Venus Williams was the U.S. Open champion in 2000-01, but she hasn't been past the third round since 2010.
She moved closer to the tournament's second week by beating Irina Falconi 6-3, 6-7 (2), 6-2 on Wednesday night in an all-American second-round matchup.
Williams got to the semifinals at New York five years ago. Since then, she lost in the first round once, the second round twice, and the third round last year.
The 23rd-seeded Williams could face younger sister Serena in the quarterfinals.
First things first, though. In the third round, Venus will meet 12th-seeded Belinda Bencic of Switzerland.
Belinda Bencic played through the tears to rally from the brink of defeat.
After crying during a changeover and repeatedly arguing with the chair umpire, the Swiss teen faced triple match point in the second set before coming back to beat Misaki Doi 5-7, 7-6 (3), 6-3 in the second round at the U.S. Open on Wednesday.
The 12th-seeded Bencic upset Serena Williams 2 1/2 weeks ago on the way to a breakthrough title in Toronto. But she nearly unraveled into an early exit from Flushing Meadows.
At 5-3 in the second, she wasted six set points. Then she was broken by the 88th-ranked Doi while trying to serve out the set.
But once Bencic saved the three match points at 5-6, she took control from there.
Eugenie Bouchard has a winning streak for the first time in nearly six months.
Bouchard, the 2014 Wimbledon runner-up, has been going through a rough season, and her 6-3, 6-7 (2), 6-3 victory over Polona Hercog of Slovenia in the U.S. Open's second round Wednesday represented the first time since March at Indian Wells, California, that she won twice in a row.
"I know. It's like a huge deal," the 25th-seeded Canadian said when a reporter mentioned how long she'd gone without consecutive victories.
Before arriving at Flushing Meadows, Bouchard had lost 14 of her previous 17 matches.
She spent time last week working in New York with Jimmy Connors ahead of the U.S. Open.
"I kept the confidence up and the belief. Tried to keep myself going energy-wise. Those are all things that I think helped today," Bouchard said. "Those are all things that I didn't do so well in past matches where I've lost. As long as I'm taking a step in the right direction, I'm happy with that and I can't ask for more."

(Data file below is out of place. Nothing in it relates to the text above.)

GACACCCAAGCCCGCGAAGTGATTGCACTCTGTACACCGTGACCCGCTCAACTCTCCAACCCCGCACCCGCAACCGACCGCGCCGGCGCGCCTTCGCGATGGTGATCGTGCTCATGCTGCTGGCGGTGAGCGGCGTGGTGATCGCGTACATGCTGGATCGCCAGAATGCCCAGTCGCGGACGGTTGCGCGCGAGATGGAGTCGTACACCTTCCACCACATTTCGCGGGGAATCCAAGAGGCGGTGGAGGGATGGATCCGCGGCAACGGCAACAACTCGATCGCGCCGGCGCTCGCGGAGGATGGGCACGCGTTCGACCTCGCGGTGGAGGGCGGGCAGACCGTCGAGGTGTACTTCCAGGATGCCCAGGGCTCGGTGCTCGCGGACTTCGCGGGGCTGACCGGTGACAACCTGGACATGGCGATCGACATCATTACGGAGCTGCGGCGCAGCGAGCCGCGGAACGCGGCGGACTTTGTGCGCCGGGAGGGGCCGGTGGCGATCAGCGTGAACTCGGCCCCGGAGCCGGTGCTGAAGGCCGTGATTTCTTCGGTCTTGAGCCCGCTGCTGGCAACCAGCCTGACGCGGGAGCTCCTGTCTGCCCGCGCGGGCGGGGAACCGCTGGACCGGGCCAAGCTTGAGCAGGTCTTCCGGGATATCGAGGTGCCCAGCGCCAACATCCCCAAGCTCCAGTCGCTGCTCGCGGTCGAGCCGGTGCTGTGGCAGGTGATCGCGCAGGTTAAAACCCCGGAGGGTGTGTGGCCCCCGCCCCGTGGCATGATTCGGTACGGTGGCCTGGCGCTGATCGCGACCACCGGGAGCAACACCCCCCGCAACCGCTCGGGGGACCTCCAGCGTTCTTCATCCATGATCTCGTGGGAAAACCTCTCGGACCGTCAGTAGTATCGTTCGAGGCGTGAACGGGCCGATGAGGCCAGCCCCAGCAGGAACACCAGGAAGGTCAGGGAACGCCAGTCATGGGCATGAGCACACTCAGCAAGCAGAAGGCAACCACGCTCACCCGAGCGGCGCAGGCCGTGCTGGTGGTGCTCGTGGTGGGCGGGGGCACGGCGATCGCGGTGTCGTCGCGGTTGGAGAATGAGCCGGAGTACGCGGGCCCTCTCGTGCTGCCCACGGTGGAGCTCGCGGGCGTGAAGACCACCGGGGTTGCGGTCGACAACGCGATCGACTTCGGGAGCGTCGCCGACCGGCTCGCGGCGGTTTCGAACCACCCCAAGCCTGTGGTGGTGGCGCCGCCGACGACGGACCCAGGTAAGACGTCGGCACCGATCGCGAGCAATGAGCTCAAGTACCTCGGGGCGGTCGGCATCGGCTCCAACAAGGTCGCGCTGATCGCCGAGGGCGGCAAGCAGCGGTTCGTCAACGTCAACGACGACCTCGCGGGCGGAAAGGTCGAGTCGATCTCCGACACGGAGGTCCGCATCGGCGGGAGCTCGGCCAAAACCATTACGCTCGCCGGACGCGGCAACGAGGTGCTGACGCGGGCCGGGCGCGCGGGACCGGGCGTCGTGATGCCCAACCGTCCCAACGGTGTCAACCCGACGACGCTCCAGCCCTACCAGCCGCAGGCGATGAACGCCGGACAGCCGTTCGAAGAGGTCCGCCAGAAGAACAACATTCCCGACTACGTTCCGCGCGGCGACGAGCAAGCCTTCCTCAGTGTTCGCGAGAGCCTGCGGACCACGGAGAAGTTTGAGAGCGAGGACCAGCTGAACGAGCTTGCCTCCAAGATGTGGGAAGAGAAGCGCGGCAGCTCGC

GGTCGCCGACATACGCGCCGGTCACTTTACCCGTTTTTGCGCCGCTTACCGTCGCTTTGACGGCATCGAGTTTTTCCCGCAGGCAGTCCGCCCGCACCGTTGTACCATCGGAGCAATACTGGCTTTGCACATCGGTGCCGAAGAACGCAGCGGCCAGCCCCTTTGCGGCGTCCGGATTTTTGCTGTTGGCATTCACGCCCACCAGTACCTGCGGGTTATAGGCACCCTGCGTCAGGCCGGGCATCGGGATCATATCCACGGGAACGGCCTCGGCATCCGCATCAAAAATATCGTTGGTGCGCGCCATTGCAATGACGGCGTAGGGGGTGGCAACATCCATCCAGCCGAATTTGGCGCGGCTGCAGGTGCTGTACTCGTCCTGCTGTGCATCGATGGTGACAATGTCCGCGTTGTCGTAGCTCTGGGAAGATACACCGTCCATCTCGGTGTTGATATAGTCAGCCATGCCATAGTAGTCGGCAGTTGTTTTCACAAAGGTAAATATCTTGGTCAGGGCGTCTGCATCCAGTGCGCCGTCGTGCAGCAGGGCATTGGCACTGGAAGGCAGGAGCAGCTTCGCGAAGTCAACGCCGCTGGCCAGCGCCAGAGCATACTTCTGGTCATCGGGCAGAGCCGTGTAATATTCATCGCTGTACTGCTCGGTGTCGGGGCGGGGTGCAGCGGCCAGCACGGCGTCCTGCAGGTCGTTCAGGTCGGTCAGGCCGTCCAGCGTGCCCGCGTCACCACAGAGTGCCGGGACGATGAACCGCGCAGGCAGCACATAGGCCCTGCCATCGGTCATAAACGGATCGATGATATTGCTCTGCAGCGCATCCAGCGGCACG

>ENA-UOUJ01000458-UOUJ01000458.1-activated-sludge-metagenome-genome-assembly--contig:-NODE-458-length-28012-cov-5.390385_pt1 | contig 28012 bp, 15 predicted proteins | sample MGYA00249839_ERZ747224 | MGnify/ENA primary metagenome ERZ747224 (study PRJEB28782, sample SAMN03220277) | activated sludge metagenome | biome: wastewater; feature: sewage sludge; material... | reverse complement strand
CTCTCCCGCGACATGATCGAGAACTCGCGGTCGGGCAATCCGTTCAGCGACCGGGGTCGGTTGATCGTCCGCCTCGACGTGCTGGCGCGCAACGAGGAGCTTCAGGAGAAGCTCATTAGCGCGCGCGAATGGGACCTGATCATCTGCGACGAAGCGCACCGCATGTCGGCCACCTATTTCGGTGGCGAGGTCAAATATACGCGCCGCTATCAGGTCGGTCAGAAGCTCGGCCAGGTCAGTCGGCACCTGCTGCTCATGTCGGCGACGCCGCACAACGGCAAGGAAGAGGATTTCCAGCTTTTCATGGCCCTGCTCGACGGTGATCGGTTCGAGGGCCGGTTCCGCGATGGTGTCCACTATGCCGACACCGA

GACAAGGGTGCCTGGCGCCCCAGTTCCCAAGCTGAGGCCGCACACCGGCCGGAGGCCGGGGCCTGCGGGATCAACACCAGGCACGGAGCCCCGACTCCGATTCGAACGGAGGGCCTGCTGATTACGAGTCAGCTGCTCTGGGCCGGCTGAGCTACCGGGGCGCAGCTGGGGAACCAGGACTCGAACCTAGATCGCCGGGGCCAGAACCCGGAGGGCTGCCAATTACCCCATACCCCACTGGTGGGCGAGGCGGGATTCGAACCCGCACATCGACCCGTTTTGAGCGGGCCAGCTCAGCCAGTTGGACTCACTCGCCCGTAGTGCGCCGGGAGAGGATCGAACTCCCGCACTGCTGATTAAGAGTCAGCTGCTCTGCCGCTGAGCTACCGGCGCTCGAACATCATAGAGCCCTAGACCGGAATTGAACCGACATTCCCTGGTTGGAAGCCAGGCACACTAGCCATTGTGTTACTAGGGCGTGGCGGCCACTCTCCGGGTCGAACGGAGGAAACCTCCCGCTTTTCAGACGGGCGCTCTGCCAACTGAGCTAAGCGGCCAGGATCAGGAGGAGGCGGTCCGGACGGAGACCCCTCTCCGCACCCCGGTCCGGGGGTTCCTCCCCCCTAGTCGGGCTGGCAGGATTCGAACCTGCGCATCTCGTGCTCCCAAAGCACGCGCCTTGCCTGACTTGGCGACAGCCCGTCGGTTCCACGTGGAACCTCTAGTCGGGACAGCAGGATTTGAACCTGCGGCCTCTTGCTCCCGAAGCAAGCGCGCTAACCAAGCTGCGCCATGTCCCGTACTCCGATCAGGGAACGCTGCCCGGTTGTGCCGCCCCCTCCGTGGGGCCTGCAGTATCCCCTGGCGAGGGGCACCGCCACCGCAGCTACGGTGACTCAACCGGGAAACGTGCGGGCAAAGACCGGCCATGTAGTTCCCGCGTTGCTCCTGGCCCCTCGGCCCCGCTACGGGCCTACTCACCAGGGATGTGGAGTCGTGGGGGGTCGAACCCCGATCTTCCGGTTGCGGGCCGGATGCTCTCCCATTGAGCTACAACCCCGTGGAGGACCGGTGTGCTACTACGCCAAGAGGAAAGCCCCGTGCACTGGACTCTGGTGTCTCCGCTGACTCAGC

Rafael Nadal got past the second round at this Grand Slam tournament.
The 14-time major champion was pushed Wednesday by 74th-ranked Diego Schwartzman of Argentina but was able to pull out the victory in straight sets on a humid day. He won 7-6 (5), 6-3, 7-5 in 2 hours, 41 minutes.
Nadal, who was upset by 102nd-ranked Dustin Brown in the second round at Wimbledon, trailed 5-3 in the first-set tiebreaker but won the last four points.
"To take the first set was very, very important," he said in an on-court interview.
Milos Raonic was lying on his stomach on the court, face resting on his hands, wincing as a trainer kneaded his lower back.
The 10th-seeded Canadian received treatment in each of the last three sets of his 6-2, 6-4, 6-7 (5), 7-6 (1) win over Fernando Verdasco in the second round of the U.S. Open on Wednesday.
"There were sometimes doubts — should I keep going or not?" he said later. "The worst part was it was sort of getting worse and worse."
Raonic said his back had been bothering him since before the Masters event at Montreal in early August. He missed the French Open after surgery on his right foot and said he hasn't played pain-free since the first couple months of the year.
"It's tiring," he said. "When you wake up every morning you're sort of asking yourself, Am I going to be better today?"
Raonic will face 18th-seeded Feliciano Lopez, who played a five-set match Wednesday.
"That mental fortitude today is what has gotten me through, and it's what's going to give me a chance in my next match as well," Raonic said. "I just have to keep plugging away and trying to be better and better each match."